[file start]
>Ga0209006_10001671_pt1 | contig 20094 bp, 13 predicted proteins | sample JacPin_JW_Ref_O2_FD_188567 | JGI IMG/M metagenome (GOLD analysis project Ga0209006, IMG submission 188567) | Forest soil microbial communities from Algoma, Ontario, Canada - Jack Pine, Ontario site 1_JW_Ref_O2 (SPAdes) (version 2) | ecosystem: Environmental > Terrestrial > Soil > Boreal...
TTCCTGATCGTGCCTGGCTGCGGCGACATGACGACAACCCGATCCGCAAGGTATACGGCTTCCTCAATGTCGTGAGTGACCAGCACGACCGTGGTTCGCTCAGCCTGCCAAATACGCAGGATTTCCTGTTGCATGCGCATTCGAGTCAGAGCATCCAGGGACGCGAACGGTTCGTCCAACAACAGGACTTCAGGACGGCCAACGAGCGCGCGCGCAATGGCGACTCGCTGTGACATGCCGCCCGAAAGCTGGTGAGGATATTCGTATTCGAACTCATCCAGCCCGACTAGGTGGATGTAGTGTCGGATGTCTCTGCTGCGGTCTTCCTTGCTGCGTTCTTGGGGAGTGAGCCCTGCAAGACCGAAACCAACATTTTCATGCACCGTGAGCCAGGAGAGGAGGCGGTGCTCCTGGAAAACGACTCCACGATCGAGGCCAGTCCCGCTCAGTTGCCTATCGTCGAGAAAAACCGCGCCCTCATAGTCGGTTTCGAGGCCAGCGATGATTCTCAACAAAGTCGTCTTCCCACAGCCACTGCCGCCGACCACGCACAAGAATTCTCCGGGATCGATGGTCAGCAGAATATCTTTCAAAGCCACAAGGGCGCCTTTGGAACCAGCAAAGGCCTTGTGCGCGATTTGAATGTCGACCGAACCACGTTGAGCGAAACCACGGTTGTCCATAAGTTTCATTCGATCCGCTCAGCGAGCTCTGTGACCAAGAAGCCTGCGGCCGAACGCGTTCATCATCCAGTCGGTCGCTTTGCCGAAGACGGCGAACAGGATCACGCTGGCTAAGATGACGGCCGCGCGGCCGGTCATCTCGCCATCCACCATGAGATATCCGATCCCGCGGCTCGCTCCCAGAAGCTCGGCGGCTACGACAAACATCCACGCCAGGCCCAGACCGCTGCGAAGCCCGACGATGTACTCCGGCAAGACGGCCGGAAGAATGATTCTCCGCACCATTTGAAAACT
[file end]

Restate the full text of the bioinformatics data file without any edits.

>Ga0209006_10001671_pt1 | contig 20094 bp, 13 predicted proteins | sample JacPin_JW_Ref_O2_FD_188567 | JGI IMG/M metagenome (GOLD analysis project Ga0209006, IMG submission 188567) | Forest soil microbial communities from Algoma, Ontario, Canada - Jack Pine, Ontario site 1_JW_Ref_O2 (SPAdes) (version 2) | ecosystem: Environmental > Terrestrial > Soil > Boreal...
TTCCTGATCGTGCCTGGCTGCGGCGACATGACGACAACCCGATCCGCAAGGTATACGGCTTCCTCAATGTCGTGAGTGACCAGCACGACCGTGGTTCGCTCAGCCTGCCAAATACGCAGGATTTCCTGTTGCATGCGCATTCGAGTCAGAGCATCCAGGGACGCGAACGGTTCGTCCAACAACAGGACTTCAGGACGGCCAACGAGCGCGCGCGCAATGGCGACTCGCTGTGACATGCCGCCCGAAAGCTGGTGAGGATATTCGTATTCGAACTCATCCAGCCCGACTAGGTGGATGTAGTGTCGGATGTCTCTGCTGCGGTCTTCCTTGCTGCGTTCTTGGGGAGTGAGCCCTGCAAGACCGAAACCAACATTTTCATGCACCGTGAGCCAGGAGAGGAGGCGGTGCTCCTGGAAAACGACTCCACGATCGAGGCCAGTCCCGCTCAGTTGCCTATCGTCGAGAAAAACCGCGCCCTCATAGTCGGTTTCGAGGCCAGCGATGATTCTCAACAAAGTCGTCTTCCCACAGCCACTGCCGCCGACCACGCACAAGAATTCTCCGGGATCGATGGTCAGCAGAATATCTTTCAAAGCCACAAGGGCGCCTTTGGAACCAGCAAAGGCCTTGTGCGCGATTTGAATGTCGACCGAACCACGTTGAGCGAAACCACGGTTGTCCATAAGTTTCATTCGATCCGCTCAGCGAGCTCTGTGACCAAGAAGCCTGCGGCCGAACGCGTTCATCATCCAGTCGGTCGCTTTGCCGAAGACGGCGAACAGGATCACGCTGGCTAAGATGACGGCCGCGCGGCCGGTCATCTCGCCATCCACCATGAGATATCCGATCCCGCGGCTCGCTCCCAGAAGCTCGGCGGCTACGACAAACATCCACGCCAGGCCCAGACCGCTGCGAAGCCCGACGATGTACTCCGGCAAGACGGCCGGAAGAATGATTCTCCGCACCATTTGAAAACT